In order to encourage a true city-like feel to the game, we decided to give players bonus points for placing zones of the same type next to each other. This created what we called Districts and gave order and structure to an otherwise chaotic game flow.
These tiles added scoring variables to the game and dramatically changed the way you place your buildings. Community Tiles give you bonus points for adding certain building tiles around them. So instead of dropping in a building anywhere, you have to plan the placement to maximize (or minimize) the number of points you'd get.
Originally, the game included only four Roles as that seemed enough for a print-and-play game – but David challenged us to come up with 16 unique cards to increase replay value and make sure we had plenty of strategies to take in each game. A unique design point from the Role Cards is the turn number at the top of the card. In order to vary turn order and make sure over-powered cards were nerfed a bit, we balanced out the cards by giving weaker cards lower numbers so that those players had a higher chance of going first in the next round.
The first inspiration for the bid mechanism came from Metropolys. This quickly changed to a blind bid wherein players would have bid markers with the numbers 1-6 on them. After placing your bid markers, you'd reveal them to see who had the highest number. As you can imagine, this took quite some time during the game.
So I came to David and asked him whether we remove the Bidding phase from the game. He was not enthused by my suggestion, so Drew, David, and I sat around for a bit and came up with the new "capping" system of bidding. Essentially, players all have the same chance of winning a zone tile if they are aggressive enough but this is balanced with the chance of not winning any zone tiles at all. It's an elegant solution that we all immediately liked and it changed the game for the better.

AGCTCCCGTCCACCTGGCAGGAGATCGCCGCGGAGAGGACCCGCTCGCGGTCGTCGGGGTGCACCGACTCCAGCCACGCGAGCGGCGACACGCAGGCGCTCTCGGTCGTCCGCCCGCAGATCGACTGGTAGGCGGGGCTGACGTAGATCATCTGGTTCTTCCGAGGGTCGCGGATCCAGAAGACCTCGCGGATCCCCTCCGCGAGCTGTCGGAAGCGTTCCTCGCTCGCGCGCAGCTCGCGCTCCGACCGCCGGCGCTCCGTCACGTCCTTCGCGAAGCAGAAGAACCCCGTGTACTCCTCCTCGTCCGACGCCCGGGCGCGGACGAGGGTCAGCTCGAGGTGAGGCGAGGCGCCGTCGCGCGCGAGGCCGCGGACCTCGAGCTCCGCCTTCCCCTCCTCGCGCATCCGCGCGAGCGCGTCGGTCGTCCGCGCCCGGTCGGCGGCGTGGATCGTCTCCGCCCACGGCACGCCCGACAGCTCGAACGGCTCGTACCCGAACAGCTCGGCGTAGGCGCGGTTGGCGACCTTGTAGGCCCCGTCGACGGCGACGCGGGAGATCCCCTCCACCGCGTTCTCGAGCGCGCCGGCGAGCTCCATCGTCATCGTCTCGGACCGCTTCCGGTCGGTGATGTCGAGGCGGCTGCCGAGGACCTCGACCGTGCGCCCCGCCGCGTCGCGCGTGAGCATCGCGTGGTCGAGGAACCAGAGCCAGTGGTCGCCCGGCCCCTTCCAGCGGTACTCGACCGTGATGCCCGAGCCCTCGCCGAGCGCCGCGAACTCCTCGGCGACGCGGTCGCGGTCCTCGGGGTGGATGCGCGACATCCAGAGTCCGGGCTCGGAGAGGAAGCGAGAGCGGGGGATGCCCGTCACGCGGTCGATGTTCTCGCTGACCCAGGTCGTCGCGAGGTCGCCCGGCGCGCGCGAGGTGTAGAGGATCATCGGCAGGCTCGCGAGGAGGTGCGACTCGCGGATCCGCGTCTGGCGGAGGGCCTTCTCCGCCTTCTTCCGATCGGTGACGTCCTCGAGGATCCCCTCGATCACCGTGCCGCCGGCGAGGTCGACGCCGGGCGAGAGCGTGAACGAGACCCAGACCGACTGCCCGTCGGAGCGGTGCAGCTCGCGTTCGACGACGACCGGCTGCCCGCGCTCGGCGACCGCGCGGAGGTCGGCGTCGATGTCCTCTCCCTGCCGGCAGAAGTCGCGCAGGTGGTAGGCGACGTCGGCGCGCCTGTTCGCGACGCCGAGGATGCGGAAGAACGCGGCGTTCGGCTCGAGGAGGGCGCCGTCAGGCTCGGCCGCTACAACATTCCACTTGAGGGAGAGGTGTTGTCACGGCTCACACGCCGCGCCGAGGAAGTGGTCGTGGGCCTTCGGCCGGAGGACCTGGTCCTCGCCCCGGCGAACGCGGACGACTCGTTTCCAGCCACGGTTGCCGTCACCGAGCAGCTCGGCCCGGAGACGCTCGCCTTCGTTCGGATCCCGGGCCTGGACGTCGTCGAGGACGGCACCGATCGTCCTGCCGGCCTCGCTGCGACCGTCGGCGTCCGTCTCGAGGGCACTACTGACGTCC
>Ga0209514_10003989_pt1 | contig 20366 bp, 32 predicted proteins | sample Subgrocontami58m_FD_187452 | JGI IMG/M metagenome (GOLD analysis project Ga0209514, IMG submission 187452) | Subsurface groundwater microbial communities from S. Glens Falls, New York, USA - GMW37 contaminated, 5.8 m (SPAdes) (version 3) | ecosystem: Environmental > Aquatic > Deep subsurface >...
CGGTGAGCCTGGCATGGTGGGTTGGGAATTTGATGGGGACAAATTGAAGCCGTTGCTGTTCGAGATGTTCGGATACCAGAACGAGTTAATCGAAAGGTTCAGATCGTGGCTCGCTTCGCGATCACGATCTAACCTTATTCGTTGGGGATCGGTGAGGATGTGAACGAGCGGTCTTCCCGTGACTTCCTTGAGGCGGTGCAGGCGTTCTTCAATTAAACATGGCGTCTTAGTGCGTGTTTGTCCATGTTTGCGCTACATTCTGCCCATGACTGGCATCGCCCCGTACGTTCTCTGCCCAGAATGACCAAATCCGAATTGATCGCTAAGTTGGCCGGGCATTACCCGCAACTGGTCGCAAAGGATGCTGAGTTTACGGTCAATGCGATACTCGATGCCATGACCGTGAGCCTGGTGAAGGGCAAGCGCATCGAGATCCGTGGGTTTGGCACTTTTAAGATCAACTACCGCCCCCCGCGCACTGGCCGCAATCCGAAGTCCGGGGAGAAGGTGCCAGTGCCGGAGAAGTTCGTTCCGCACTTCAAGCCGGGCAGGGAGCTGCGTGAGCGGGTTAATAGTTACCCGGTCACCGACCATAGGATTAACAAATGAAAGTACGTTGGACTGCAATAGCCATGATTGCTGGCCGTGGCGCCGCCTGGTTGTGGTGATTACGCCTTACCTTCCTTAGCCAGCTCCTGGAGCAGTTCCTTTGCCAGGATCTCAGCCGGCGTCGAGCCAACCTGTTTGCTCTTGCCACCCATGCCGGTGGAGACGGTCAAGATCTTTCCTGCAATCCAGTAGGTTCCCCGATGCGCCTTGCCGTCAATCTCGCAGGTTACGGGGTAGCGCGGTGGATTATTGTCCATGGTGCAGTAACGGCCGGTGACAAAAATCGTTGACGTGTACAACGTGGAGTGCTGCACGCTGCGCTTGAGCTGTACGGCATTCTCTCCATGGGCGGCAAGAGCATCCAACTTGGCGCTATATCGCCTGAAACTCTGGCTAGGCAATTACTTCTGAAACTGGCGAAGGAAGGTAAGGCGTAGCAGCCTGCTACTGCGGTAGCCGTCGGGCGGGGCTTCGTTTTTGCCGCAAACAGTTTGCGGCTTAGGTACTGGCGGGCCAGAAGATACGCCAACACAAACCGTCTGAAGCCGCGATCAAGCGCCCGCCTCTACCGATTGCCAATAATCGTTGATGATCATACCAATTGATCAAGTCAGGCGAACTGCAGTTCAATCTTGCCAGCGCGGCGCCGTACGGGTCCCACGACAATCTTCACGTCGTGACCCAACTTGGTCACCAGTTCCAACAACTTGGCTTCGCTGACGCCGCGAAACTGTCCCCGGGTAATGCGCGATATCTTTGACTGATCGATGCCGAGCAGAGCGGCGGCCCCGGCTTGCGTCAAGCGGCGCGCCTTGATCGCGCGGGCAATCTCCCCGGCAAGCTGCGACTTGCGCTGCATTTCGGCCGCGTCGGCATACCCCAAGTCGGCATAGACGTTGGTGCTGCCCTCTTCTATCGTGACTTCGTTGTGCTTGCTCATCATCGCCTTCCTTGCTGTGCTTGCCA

This is a truly genius idea that I can't take any credit for! We had a looping score track at first that looked ugly and took up lots of space on the table.
One of our main problems with the design was a player running away with the game. Once you were ahead, it was more than likely that you would win. To curb this, David came up with the idea of hitting a certain number to double your actual end-points – which changed the game dramatically from a "score points as much as you can" game to a "score points strategically" game. After implementing this Score Tracker, we played a few games and players always came within a few points of each other. Plus, the psychology of the game had changed from aggressive expansion to methodical growth. In my opinion, it's the best part of the game and why I'm so happy that David is my publisher.
So, there you have it. Sunrise City has shaped up to be a unique tile-laying game with a lot of replay value. The art by Chip Nixon and graphic design from Chris Kirkman have elevated Sunrise City to a level I never dreamed of. David, Drew, and I are truly proud of this little game that, were it not for a couple of lucky strokes, would never have seen the light of day. We hope you and your family will enjoy giving it a play when it comes out in March 2012.
For more details on the game play, a non-final version of the rulebook and a video demonstrating game play, head to the Sunrise City Kickstarter project, which ends on October 1, 2011.